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Hawaii Vertical Line

Current Classification on 2017 LOF

Category III
Estimated Number of Participants 3
(in 2013)
Target Species Various pelagic species
Applicable Take Reduction Plans None
Observer Coverage Not observed
Marine Mammal Species/Stocks Killed or Injured None documented

^ Number of participants estimates are based on state and federal fisheries permit data.  The estimated number of participants is expressed in terms of the number of active participants in the fishery, when possible.  If this information is not available, the estimated number of vessels or persons licensed for a particular fishery is provided.  If no recent information is available on the number of participants, then the number from the most recent LOF is used.  NMFS acknowledges that, in some cases, these estimations may be inflating actual effort.  

*Observer coverage levels include the latest information reported in the most current final Stock Assessment Report (SAR)

1 Indicates the stock or species is driving the classification of the fishery 

Note: Current classification based on final LOF, no proposed changes are reflected in this table.

Basis for Current Classification

Several species of odontocetes have been reported as depredating bait or catch from hook-and-line fisheries (Shallenberger 1981, Nitta and Henderson 1993). Depredation behavior may increase the risk of marine mammals becoming hooked or entangled. Stranding records and other information suggest several odontocete species may be killed or injured in unidentified hook-and-line fisheries (e.g., Bradford and Lyman 2015, NMFS PIR Marine Mammal Response Network, Baird et al. 2014). However, at this time, no serious injuries or mortalities to any marine mammal have been attributed to commercial vertical line fishing. Based on an evaluation of information available at this time, there is a remote likelihood of marine mammal serious injuries or mortalities in this fishery.


Fishing occurs near drop-offs, deep ledges, offshore fish aggregating devices, or offshore seamounts and pinnacles in state and federal waters. In 2013, there were 11 fishing trips that reported using vertical line gear.

Gear Description

This fishery uses set line gear. Fishing using a vertical mainline, less than one nautical mile in length and suspended from the surface with a float, from which leaders with baited hooks are attached and ending with a terminal weight.


The fishery is monitored and managed by the Hawaii Department of Land and Natural Resources/Division of Aquatic Resources (DAR), NMFS, and the Western Pacific Fishery Management Council, as appropriate. In general, fisheries are managed for the species harvested rather than by gear, but in some cases there are specific management measures for particular gear types or methods.

In federal waters, harvest of Western Pacific pelagic management unit species is managed in accordance with the Fishery Ecosystem Plan for Pacific Pelagic Fisheries of the Western Pacific Region and implementing regulations under 50 CFR 665.798 through 665.819.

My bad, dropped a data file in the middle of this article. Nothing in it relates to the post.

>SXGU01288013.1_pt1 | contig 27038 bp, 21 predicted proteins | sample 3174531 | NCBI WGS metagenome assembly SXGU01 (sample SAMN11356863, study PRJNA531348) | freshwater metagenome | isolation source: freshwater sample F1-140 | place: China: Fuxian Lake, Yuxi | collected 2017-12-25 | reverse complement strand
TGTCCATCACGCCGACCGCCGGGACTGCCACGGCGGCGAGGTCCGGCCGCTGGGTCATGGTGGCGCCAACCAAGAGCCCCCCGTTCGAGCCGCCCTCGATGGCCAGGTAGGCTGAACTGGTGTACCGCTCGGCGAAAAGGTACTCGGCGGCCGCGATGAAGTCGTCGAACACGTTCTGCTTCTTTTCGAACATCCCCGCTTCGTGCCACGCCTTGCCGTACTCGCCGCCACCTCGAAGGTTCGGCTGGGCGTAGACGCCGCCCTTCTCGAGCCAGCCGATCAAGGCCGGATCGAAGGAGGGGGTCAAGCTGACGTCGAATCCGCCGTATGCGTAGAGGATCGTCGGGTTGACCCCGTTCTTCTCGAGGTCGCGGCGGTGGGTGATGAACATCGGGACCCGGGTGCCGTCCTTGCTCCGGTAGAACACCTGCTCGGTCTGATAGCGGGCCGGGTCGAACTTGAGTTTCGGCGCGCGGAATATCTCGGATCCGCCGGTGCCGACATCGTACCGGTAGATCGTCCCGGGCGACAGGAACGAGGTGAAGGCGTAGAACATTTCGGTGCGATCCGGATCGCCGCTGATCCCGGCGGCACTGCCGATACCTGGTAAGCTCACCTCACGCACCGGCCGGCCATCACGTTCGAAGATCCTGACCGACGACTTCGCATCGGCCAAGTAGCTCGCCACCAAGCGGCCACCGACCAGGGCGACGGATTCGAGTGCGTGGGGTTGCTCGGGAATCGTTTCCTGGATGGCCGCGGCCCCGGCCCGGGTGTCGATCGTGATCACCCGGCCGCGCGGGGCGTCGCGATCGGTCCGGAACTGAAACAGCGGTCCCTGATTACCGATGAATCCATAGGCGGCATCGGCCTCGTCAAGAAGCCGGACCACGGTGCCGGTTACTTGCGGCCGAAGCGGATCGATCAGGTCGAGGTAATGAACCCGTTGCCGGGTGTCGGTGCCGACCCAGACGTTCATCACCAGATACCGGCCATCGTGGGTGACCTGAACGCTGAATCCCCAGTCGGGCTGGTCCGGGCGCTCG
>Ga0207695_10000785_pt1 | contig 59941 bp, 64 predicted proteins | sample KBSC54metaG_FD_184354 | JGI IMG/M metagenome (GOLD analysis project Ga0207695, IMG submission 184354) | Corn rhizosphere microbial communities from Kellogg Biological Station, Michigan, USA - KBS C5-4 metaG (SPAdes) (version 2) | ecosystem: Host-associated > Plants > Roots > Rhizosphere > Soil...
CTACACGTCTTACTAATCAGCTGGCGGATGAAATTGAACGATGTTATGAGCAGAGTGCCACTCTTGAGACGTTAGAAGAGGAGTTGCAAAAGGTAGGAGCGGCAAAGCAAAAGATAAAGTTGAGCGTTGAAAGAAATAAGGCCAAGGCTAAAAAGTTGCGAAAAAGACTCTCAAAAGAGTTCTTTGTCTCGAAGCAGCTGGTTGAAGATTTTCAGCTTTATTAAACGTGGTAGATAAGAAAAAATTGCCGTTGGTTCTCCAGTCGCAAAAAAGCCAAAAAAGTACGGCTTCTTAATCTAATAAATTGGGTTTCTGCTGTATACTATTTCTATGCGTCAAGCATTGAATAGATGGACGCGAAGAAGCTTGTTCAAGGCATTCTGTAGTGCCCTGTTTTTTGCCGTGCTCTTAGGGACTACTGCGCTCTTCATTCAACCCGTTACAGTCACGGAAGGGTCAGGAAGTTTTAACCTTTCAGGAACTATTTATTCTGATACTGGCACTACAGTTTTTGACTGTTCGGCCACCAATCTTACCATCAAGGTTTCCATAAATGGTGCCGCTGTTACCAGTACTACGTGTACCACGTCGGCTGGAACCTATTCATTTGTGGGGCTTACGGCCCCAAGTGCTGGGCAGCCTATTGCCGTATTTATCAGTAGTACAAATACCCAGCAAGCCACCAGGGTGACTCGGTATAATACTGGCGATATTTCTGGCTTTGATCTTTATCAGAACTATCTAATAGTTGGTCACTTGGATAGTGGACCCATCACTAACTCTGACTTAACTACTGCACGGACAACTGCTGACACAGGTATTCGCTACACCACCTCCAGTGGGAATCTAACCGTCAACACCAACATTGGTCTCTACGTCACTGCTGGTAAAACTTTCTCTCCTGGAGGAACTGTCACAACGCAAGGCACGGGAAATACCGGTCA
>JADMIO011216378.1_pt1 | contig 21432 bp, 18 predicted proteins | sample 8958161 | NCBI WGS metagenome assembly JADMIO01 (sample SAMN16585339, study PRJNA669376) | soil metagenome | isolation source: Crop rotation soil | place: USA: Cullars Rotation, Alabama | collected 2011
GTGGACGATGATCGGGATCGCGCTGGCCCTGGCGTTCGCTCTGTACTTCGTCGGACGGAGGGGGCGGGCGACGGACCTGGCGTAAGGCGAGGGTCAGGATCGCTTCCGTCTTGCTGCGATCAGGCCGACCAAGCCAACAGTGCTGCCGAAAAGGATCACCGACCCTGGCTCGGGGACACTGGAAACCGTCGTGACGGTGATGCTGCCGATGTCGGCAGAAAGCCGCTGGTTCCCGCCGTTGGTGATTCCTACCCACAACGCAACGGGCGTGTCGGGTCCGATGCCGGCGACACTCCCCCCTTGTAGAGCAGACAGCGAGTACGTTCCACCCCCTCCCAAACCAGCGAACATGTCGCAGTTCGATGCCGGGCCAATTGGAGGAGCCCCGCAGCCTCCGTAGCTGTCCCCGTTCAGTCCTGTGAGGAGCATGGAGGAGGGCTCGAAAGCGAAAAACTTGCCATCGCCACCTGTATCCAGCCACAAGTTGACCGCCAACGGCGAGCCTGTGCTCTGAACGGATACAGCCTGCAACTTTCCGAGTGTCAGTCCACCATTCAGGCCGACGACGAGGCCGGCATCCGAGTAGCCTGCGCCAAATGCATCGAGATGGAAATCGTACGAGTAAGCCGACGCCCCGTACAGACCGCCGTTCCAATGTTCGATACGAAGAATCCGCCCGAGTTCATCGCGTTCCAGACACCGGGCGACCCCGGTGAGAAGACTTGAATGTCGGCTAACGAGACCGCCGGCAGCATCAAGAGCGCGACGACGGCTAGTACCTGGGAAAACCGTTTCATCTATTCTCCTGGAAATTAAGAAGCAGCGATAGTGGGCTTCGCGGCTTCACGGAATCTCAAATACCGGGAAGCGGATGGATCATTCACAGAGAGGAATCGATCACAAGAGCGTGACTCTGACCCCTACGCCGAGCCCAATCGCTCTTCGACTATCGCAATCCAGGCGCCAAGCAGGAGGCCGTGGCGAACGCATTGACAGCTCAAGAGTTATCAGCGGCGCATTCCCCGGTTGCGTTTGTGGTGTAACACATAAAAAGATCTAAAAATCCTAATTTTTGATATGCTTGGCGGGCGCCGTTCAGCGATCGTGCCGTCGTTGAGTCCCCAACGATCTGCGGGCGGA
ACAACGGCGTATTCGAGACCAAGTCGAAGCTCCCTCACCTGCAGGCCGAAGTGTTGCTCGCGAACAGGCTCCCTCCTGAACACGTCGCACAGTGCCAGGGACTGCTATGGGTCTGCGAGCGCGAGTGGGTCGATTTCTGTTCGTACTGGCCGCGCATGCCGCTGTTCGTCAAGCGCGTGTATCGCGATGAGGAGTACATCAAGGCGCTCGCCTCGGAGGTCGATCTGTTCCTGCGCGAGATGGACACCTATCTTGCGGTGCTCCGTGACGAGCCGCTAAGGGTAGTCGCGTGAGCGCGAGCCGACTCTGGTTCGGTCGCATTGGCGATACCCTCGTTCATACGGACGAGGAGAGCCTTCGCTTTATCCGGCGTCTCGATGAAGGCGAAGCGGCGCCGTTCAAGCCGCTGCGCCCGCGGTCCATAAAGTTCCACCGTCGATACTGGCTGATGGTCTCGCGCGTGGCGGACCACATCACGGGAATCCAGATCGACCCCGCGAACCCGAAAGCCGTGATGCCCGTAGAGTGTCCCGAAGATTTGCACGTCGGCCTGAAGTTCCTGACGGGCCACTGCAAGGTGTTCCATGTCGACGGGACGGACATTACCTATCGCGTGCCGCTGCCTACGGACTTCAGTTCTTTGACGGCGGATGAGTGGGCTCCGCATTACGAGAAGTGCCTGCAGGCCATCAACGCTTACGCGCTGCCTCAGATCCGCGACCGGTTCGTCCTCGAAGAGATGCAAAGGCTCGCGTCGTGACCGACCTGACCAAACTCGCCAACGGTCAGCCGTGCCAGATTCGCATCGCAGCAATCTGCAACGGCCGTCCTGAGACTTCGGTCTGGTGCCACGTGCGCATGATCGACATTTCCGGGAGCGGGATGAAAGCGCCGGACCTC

A commercial marine license issued by DAR is required for all commercial fishing activities. This fishery corresponds to the following fishing method(s) defined by DAR: vertical line. 


Historical Information

Original Category (Year added to the LOF) III (2011)
Original Number of Participants 18
Basis for Original Classification

 There are no known incidental mortalities or serious injuries of marine mammals in this fishery, and there is a remote likelihood of marine mammal interactions, warranting a Category III classification

Past Names “HI vertical longline” (until 2015)
Species/stocks historically documented as killed or injured (but not currently on the list) N/A


Timeline of Changes

  • Renamed from “HI vertical longline” to “HI vertical line.”
  • Estimated number of participants decreased from 9 to 6.
  • Estimated number of participants decreased from 10 to 9.
  • Estimated number of participants decreased from 18 to 10


Baird, R.W., S.D. Mahaffy, A.M. Gorgone, T. Cullins, D.J. McSweeney, E.M. Oleson, A.L. Bradford, J. Barlow, and A.N. Zerbini. 2014. Evidence of high levels of fisheries interactions for false killer whales around the main Hawaiian Islands: Variations by social groups and correlation with increased mortality levels. PSRG-2014-15. 10 p.

Bradford, A.L. and E. Lyman. 2015.  Injury determinations for humpback whales and other cetaceans reported to NOAA Response Networks in the Hawaiian Islands during 2007-2012. NOAA Technical Memorandum NOAA-TM-NMFS-PIFSC-45. 29 p.

Nitta, E.T. and J.R. Henderson. 1993. A review of interactions between Hawaii’s fisheries and protected species. Marine Fisheries Review 55(2): 83-92.

Shallenberger, E.W. 1981. The status of Hawaiian cetaceans. Final Report to U.S. Marine Mammal Commission, MMC-77/23. 79 p.

Updated January 14, 2017